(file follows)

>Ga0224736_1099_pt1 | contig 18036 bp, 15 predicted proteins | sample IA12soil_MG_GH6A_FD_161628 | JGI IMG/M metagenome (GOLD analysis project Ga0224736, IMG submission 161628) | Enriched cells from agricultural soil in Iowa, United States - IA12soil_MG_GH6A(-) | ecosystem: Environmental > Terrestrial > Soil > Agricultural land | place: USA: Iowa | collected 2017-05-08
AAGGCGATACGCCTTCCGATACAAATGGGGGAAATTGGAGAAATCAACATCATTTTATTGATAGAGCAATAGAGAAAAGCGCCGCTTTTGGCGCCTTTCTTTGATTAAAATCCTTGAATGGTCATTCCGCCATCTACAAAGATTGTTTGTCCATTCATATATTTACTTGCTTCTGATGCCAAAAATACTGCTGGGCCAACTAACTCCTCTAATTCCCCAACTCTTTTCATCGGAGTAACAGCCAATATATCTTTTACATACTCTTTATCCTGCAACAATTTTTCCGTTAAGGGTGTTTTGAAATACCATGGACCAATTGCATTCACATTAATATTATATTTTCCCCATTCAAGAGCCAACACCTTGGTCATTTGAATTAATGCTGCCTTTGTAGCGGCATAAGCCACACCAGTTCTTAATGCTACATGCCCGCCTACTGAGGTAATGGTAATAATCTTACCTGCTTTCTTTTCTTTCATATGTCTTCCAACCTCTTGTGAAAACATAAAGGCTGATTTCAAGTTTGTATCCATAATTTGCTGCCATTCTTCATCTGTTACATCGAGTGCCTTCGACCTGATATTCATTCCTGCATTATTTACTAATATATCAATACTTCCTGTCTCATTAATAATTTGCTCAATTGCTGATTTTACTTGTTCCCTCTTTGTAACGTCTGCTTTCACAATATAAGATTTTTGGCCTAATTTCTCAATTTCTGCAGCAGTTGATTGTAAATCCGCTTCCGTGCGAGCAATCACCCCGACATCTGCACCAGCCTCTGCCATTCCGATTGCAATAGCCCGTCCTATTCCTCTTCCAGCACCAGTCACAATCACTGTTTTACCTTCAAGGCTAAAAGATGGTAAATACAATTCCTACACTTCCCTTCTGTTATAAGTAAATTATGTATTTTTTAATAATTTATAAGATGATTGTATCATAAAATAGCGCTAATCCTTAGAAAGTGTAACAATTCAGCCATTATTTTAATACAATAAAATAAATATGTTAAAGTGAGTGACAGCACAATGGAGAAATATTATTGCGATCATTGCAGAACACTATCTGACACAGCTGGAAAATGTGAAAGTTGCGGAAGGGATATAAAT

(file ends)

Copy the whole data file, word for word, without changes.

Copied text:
>Ga0224736_1099_pt1 | contig 18036 bp, 15 predicted proteins | sample IA12soil_MG_GH6A_FD_161628 | JGI IMG/M metagenome (GOLD analysis project Ga0224736, IMG submission 161628) | Enriched cells from agricultural soil in Iowa, United States - IA12soil_MG_GH6A(-) | ecosystem: Environmental > Terrestrial > Soil > Agricultural land | place: USA: Iowa | collected 2017-05-08
AAGGCGATACGCCTTCCGATACAAATGGGGGAAATTGGAGAAATCAACATCATTTTATTGATAGAGCAATAGAGAAAAGCGCCGCTTTTGGCGCCTTTCTTTGATTAAAATCCTTGAATGGTCATTCCGCCATCTACAAAGATTGTTTGTCCATTCATATATTTACTTGCTTCTGATGCCAAAAATACTGCTGGGCCAACTAACTCCTCTAATTCCCCAACTCTTTTCATCGGAGTAACAGCCAATATATCTTTTACATACTCTTTATCCTGCAACAATTTTTCCGTTAAGGGTGTTTTGAAATACCATGGACCAATTGCATTCACATTAATATTATATTTTCCCCATTCAAGAGCCAACACCTTGGTCATTTGAATTAATGCTGCCTTTGTAGCGGCATAAGCCACACCAGTTCTTAATGCTACATGCCCGCCTACTGAGGTAATGGTAATAATCTTACCTGCTTTCTTTTCTTTCATATGTCTTCCAACCTCTTGTGAAAACATAAAGGCTGATTTCAAGTTTGTATCCATAATTTGCTGCCATTCTTCATCTGTTACATCGAGTGCCTTCGACCTGATATTCATTCCTGCATTATTTACTAATATATCAATACTTCCTGTCTCATTAATAATTTGCTCAATTGCTGATTTTACTTGTTCCCTCTTTGTAACGTCTGCTTTCACAATATAAGATTTTTGGCCTAATTTCTCAATTTCTGCAGCAGTTGATTGTAAATCCGCTTCCGTGCGAGCAATCACCCCGACATCTGCACCAGCCTCTGCCATTCCGATTGCAATAGCCCGTCCTATTCCTCTTCCAGCACCAGTCACAATCACTGTTTTACCTTCAAGGCTAAAAGATGGTAAATACAATTCCTACACTTCCCTTCTGTTATAAGTAAATTATGTATTTTTTAATAATTTATAAGATGATTGTATCATAAAATAGCGCTAATCCTTAGAAAGTGTAACAATTCAGCCATTATTTTAATACAATAAAATAAATATGTTAAAGTGAGTGACAGCACAATGGAGAAATATTATTGCGATCATTGCAGAACACTATCTGACACAGCTGGAAAATGTGAAAGTTGCGGAAGGGATATAAAT